As outlined by the Paris Climate Agreement, the growth of natural gas infrastructure endangers energy transition, as natural gas is not a bridge technology toward a 100% renewable energy system.
The study performed by an interdisciplinary German research team was reported in the journal Nature Energy on July 4th, 2022.
The researchers looked at the natural gas issue from five different angles and gave gas a climate balance that was about as bad as coal or oil. They suggest that the current natural gas presumptions be updated by scientists and politicians.
The study was led by Professor Claudia Kemfert from the German Institute for Economic Research (DIW) and Leuphana University Lüneburg jointly with Franziska Hoffart from Ruhr-Universität Bochum, Fabian Präger from Technische Universität Berlin and Isabell Braunger and Hanna Brauers from the University of Flensburg.
Energy Crisis is Only One Facet of the Problem
The German government is faced with the challenge of reducing energy dependence on Russia while continuing to provide a cost-effective, secure, and climate-friendly energy supply in the wake of Russia's offensive war.
Currently, efforts are being made to establish new gas trade relations and new infrastructure in order to make up for the restricted and uncertain supply of natural gas coming from Russia.
Fossil natural gas is neither clean nor safe. By holding on to fossil natural gas for too long, Germany has found itself in an energy crisis. The country can now only emerge from this crisis by taking decisive action for consistent decarbonization towards a full supply from renewable energies.
Claudia Kemfert, Professor, German Institute for Economic Research, Leuphana University
Natural Gas Use is Not Per Se Preferable to Coal and Oil
The scientists question extensive assumptions regarding natural gas from five prospects. In the process performed, they concentrate on risks linked to the additional expansion of natural gas infrastructure and ongoing heavy use of natural gas.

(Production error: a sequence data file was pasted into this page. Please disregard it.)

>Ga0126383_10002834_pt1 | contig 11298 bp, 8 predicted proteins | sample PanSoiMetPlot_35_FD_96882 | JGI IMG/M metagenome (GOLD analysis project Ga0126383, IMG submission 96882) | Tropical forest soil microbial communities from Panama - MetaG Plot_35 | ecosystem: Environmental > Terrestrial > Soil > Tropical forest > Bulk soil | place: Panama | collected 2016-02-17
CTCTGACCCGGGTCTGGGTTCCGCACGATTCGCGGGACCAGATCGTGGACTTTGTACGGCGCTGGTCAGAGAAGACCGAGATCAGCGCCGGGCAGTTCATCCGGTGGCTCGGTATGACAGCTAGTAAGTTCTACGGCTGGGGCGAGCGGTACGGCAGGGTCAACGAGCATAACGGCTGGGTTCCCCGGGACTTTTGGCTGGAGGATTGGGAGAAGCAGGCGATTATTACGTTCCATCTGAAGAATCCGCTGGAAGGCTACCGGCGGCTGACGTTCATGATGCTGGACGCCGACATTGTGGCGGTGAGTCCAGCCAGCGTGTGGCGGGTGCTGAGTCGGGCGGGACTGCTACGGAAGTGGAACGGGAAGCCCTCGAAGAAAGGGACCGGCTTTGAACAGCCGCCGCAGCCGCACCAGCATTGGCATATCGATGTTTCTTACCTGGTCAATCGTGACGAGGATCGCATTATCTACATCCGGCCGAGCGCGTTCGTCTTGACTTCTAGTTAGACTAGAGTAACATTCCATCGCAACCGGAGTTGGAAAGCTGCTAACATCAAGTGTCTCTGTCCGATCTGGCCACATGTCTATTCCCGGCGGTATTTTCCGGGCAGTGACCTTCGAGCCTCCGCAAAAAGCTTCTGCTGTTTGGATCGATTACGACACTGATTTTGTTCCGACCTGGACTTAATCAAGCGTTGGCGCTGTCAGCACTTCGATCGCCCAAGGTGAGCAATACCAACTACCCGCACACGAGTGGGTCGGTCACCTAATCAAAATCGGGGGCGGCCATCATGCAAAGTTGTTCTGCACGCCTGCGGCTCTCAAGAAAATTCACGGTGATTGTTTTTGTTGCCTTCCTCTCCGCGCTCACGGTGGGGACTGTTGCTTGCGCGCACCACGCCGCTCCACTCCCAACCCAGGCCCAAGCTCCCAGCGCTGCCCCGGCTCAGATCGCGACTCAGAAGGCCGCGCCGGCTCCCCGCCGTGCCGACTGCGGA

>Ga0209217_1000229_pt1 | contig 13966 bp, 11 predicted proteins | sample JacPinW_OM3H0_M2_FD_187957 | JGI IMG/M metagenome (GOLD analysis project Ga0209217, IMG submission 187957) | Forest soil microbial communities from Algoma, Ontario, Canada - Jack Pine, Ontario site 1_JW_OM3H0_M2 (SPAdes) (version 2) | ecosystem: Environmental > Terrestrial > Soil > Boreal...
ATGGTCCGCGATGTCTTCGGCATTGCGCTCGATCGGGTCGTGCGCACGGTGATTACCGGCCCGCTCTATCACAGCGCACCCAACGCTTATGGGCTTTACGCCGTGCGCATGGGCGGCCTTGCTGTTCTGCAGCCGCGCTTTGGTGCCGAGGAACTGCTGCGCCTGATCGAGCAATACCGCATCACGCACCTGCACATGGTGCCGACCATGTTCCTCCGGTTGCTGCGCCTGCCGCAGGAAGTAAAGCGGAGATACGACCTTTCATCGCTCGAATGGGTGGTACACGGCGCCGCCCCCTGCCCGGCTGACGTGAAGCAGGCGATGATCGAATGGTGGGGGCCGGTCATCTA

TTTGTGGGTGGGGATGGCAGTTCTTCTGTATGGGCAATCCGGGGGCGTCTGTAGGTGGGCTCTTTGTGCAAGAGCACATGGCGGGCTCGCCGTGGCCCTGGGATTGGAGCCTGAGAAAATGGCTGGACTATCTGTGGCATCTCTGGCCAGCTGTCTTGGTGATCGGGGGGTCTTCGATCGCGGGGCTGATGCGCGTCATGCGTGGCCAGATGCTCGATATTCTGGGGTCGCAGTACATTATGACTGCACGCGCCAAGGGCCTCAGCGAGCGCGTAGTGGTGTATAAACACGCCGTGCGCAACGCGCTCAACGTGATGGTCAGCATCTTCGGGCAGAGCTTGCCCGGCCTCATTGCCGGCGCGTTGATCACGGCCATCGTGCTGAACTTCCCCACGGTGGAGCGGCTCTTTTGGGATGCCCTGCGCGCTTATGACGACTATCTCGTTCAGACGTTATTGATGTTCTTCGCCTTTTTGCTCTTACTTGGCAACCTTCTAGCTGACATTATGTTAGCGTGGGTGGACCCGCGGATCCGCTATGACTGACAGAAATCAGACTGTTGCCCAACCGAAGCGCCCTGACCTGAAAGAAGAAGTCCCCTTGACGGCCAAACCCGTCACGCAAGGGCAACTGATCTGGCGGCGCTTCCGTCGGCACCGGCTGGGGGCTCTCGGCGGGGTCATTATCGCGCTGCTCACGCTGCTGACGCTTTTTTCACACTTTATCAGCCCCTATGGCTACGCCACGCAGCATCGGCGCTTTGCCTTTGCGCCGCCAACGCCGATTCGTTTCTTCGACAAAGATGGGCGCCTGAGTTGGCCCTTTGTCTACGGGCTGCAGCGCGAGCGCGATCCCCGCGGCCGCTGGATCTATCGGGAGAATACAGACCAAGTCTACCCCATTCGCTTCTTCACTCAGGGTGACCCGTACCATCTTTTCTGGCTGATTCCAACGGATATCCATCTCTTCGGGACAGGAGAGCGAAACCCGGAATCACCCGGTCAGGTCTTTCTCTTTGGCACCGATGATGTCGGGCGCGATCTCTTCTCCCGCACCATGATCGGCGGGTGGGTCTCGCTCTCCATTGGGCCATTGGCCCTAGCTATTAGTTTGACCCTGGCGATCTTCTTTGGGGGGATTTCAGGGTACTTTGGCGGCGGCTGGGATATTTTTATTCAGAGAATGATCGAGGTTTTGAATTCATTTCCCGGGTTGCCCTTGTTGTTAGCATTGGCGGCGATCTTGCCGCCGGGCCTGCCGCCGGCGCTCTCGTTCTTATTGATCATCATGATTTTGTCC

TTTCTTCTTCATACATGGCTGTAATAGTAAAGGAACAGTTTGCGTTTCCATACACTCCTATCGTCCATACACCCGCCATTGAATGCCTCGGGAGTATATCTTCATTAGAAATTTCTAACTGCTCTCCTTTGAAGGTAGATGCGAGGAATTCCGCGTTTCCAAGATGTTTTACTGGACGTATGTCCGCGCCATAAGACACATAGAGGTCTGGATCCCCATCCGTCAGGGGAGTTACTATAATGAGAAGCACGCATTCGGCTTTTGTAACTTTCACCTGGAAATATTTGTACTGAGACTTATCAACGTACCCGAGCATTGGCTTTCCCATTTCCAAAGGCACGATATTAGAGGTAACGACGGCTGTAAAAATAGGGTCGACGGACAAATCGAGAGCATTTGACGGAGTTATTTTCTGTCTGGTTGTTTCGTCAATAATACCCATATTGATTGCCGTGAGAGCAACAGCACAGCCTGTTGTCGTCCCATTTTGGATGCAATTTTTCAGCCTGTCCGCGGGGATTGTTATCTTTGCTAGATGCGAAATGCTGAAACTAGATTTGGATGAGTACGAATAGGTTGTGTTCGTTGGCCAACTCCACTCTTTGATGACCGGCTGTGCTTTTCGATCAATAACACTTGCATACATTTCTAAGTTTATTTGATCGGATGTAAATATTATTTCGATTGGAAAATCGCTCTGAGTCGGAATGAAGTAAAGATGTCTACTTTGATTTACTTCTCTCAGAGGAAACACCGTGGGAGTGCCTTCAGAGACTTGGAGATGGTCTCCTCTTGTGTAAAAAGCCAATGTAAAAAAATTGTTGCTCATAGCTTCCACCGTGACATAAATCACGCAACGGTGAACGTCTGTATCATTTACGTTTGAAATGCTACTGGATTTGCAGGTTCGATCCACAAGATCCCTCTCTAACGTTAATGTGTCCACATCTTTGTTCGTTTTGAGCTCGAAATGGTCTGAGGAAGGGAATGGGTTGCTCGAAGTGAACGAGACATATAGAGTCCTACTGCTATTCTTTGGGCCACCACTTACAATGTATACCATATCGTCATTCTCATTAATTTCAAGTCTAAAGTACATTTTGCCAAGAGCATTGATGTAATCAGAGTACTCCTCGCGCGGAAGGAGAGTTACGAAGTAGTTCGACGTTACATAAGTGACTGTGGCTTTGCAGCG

While several people still tend to subscribe to the idea that natural gas seems to be clean, extensive research performed has shown that the climate impact of natural gas use is considerably undervalued and that the fossil fuel is by no means a better alternative to oil and coal use.
CO2 is not the only problem; there’s also the highly effective greenhouse gas methane, which escapes unburned into the atmosphere along the entire value chain through fugitive emissions. So far, these emissions have not been sufficiently taken into account and have so far been underestimated.
Fabian Präger, Technische Universität Berlin
The Narrative of Bridge Technology is Misleading
Furthermore, the scientists posit that an expansion of natural gas infrastructure can result in path dependencies (“lock-in effects”) and economic climate risks like the premature loss of value of fossil assets (“stranded assets”).
Investments in fossil energy infrastructure cement dependence on fossil fuels and emissions for decades. Huge economic costs and fossil path dependencies are thus created, delaying the phase-out of fossil energy and the development of a 100% renewable energy system. Infrastructure that is not compatible with climate goals is threatened with early decommissioning with economic losses.
Franziska Hoffart, Ruhr-Universität Bochum
The scientists suggest five measures to prevent such risks:
- Management of methane emissions across the natural gas value chain
- Revising the assumptions of scenario analyses depending on new research outcomes on greenhouse gas emissions linked to natural gas
- Substituting the bridge technology narrative with evident and crucial decarbonization criteria
- Preventing additional methane leaks and natural gas lock-ins
- Severe and strict consideration of climate-related risks in energy infrastructure planning
Isabell Braunger added, “We hope to use these findings to add a critical perspective to the academic and public discussion on the future of fossil natural gas and infrastructure.”
“The paper is not only aimed at the scientific community, but, more importantly, at governments developing strategies to mitigate greenhouse gases. After all, investments in natural gas infrastructure may hold back the energy transition and entail enormous economic risks,” pointed out Hanna Brauers.
Interdisciplinary Study Reveals Shortfalls of Current Discourse
One of the unique aspects of the study is the mixture of various perspectives that make a holistic view of the subject matter. The scientists were able to obtain this perspective as a result of their various backgrounds in industrial engineering, economics, ethics, and politics.
“This is how we show that the current discussion is incomplete and that a holistic and interdisciplinary research approach to the energy transition and social-ecological transformation processes provides deeper insights,” add the authors.
They conclude, “The climate and geopolitical energy crisis surrounding fossil fuels highlights the need for a timely and consistent natural gas exit, which must be organized and implemented by society as a whole.”
Kemfert, C., et al. (2022) The expansion of natural gas infrastructure puts energy transitions at risk. Nature Energy. doi.org/10.1038/s41560-022-01060-3.